What is Tailors Bunion Surgery?
Tailor’s bunion surgery, also known as bunionette surgery, involves removal of the bony bunion prominence on the outside of the foot. In addition, it is frequently necessary to cut and reset the involved metatarsal bone to assure adequate alignment and relief of related pain. In these cases, bone screws, pins, or other fixation devices may be utilized. In rare cases, the entire end of the metatarsal bone may be removed.
- Reduced or eliminated pain associated with the bunion.
- Reduce the prominence of the bunion.
- Reduce or eliminate painful callus formation, if present.
Possible Alternatives to Surgery
- Orthopedic shoes or other shoe modifications
- Pads or shields
- Medications – oral or injected
- Physical therapy/ice massage
- Orthoses, padded insoles, and trimming of callus, if present
Stiffness; Prolonged swelling; Prolonged pain; Replacement of bunion with deep scar (fibrosis); Delayed healing or non-healing of skin, soft tissue, or bone; Circulation disturbance of skin, soft tissue or bone; Infection of soft tissue or bone; Nerve injury or numbness; Unsightly or painful scar; Under-correction; Recurrence; Incomplete relief of pain; Arthritis; Weakness of the toe; Change in toe alignment; Shortening of the toe; Callus or pain under adjacent portion of the ball of the foot; Intolerance of the fixation device; Change in shoe size; Hematoma or bleeding complication; Phlebitis; Mild to life threatening reaction to medications and/or anesthesia.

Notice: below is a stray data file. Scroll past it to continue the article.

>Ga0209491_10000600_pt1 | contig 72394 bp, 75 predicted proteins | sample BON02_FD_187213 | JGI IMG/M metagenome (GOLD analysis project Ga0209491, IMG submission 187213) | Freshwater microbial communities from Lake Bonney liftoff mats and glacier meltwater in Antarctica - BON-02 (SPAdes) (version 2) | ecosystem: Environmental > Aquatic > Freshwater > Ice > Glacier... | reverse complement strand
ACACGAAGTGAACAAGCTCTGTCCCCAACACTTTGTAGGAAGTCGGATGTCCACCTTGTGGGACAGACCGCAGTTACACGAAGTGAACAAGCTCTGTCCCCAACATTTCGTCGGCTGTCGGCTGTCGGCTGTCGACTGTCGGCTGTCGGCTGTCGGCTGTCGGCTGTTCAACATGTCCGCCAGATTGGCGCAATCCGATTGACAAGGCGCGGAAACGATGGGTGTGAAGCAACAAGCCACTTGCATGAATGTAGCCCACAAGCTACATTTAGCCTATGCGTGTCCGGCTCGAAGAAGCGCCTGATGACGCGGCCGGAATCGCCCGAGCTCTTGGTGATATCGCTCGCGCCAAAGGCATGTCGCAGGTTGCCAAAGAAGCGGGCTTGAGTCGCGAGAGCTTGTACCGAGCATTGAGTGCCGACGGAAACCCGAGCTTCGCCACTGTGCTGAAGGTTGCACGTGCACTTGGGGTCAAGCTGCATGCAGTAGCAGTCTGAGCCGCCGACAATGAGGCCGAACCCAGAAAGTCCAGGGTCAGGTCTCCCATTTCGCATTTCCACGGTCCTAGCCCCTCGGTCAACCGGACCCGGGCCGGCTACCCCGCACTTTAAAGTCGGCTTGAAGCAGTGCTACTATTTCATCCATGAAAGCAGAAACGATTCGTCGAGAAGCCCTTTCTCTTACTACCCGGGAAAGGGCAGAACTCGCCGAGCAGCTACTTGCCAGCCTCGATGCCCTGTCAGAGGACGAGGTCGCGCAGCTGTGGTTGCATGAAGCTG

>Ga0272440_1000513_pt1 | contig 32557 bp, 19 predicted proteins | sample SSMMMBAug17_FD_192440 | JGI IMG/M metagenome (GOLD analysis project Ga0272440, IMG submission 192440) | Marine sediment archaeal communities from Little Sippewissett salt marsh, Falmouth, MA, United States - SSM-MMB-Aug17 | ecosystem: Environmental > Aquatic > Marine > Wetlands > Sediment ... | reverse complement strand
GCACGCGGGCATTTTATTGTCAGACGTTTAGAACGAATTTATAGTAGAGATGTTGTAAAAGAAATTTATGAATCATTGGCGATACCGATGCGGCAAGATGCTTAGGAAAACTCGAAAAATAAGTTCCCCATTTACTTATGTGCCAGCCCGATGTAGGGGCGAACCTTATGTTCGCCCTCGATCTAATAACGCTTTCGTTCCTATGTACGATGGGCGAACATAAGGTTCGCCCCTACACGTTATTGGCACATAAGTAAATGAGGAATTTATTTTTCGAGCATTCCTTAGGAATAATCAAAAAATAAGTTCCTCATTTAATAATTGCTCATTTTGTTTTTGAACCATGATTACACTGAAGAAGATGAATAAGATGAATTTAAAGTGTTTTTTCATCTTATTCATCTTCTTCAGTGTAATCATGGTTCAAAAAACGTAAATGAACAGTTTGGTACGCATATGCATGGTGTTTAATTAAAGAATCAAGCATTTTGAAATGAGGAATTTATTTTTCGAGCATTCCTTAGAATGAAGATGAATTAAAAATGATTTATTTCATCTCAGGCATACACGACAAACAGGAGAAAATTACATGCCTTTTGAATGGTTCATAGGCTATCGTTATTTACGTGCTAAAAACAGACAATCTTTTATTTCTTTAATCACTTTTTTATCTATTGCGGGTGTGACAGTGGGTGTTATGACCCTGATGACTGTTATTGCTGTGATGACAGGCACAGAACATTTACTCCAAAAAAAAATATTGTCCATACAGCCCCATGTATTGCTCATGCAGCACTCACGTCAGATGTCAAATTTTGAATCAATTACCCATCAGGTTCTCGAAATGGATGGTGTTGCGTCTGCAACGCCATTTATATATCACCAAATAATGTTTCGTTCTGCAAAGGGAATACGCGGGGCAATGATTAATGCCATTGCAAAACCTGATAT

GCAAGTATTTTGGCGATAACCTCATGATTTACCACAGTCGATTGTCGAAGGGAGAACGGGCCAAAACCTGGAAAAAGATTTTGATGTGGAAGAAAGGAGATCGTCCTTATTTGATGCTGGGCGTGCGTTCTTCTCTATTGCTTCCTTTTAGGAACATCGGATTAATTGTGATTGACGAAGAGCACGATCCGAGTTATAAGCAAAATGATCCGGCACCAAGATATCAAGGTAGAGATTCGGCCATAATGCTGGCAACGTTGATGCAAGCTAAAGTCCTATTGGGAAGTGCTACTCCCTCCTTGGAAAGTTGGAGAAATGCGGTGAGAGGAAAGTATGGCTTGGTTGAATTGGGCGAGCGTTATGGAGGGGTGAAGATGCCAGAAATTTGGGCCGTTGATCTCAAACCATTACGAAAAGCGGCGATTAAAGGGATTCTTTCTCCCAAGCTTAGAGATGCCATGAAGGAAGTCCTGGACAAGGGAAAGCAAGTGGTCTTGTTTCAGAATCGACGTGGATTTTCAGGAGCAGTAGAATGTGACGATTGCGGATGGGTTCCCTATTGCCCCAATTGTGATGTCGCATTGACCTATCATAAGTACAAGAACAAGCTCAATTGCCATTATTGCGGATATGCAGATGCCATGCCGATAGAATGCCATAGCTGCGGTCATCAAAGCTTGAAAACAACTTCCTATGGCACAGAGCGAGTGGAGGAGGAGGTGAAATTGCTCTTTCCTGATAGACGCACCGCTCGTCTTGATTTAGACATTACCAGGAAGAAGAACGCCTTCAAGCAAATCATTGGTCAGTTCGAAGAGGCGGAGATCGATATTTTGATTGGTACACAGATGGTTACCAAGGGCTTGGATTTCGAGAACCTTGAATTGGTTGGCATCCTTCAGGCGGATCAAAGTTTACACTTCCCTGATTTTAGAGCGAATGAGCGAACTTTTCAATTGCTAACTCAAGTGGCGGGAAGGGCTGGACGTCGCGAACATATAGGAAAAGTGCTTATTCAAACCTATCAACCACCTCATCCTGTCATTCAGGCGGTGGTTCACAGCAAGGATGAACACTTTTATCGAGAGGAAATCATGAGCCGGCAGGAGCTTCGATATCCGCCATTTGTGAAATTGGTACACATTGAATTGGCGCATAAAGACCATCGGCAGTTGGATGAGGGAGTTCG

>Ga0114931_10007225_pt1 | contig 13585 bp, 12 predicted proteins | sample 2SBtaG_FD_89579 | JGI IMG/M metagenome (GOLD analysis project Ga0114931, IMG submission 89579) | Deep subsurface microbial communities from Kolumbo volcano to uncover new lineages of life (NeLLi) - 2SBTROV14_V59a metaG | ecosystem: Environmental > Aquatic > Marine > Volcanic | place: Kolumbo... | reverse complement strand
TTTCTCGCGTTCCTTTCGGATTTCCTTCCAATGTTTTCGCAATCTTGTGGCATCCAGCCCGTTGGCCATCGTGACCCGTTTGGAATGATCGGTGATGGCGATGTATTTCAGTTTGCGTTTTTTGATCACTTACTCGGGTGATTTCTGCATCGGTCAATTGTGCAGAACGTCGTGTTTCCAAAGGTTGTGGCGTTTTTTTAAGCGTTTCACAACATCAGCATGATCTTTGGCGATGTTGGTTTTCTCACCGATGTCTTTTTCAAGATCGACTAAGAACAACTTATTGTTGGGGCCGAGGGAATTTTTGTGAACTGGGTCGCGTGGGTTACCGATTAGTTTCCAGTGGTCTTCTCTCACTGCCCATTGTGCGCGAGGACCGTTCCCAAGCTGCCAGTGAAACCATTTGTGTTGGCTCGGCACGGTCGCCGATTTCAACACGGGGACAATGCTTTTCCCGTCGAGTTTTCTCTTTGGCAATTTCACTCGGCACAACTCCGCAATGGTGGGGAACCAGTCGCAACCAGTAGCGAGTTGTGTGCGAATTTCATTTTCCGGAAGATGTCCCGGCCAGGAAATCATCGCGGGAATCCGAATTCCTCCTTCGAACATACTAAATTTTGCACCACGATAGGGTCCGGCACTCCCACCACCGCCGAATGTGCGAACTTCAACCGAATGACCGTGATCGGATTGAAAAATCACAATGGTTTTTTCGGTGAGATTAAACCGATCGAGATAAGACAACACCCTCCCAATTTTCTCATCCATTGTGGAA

Usual Post-Operative Care/Recovery
Walk in a surgical shoe immediately after surgery with crutches or other assistive device; use elevation, rest, water-tight ice packs and prescribed medications for pain and swelling control’ keep bandages dry and in place for approximately two weeks; sutures are removed in approximately two weeks; pins, if used are removed in 3-6 weeks; utilize anti-swelling and anti-stiffness physical therapy for one to six months; return to loose shoes or sneakers in approximately 2 to 8 weeks; return to fashionable shoes in one to four months; return to sedentary activities and/or occupation in one to six weeks return to demanding activities and/or occupation in one to four months; possible use of orthoses long term.
Wear a cast and/or cast splint for up to six weeks; use crutches, and place absolutely no weight on the foot for three to six weeks; use elevation, rest, water-tight ice packs, and prescribed medications for pain and swelling control; keep cast dry; sutures are removed in approximately two weeks; utilize anti-swelling and anti-stiffness physical therapy for one to six months; return to loose shoes or sneakers in approximately 6 to 9 weeks; return to fashionable shoes in two to four months; return to sedentary activities and/or occupation in one to eight weeks; return to demanding activities and/or occupation in two to four months; possible use of orthotics long-term.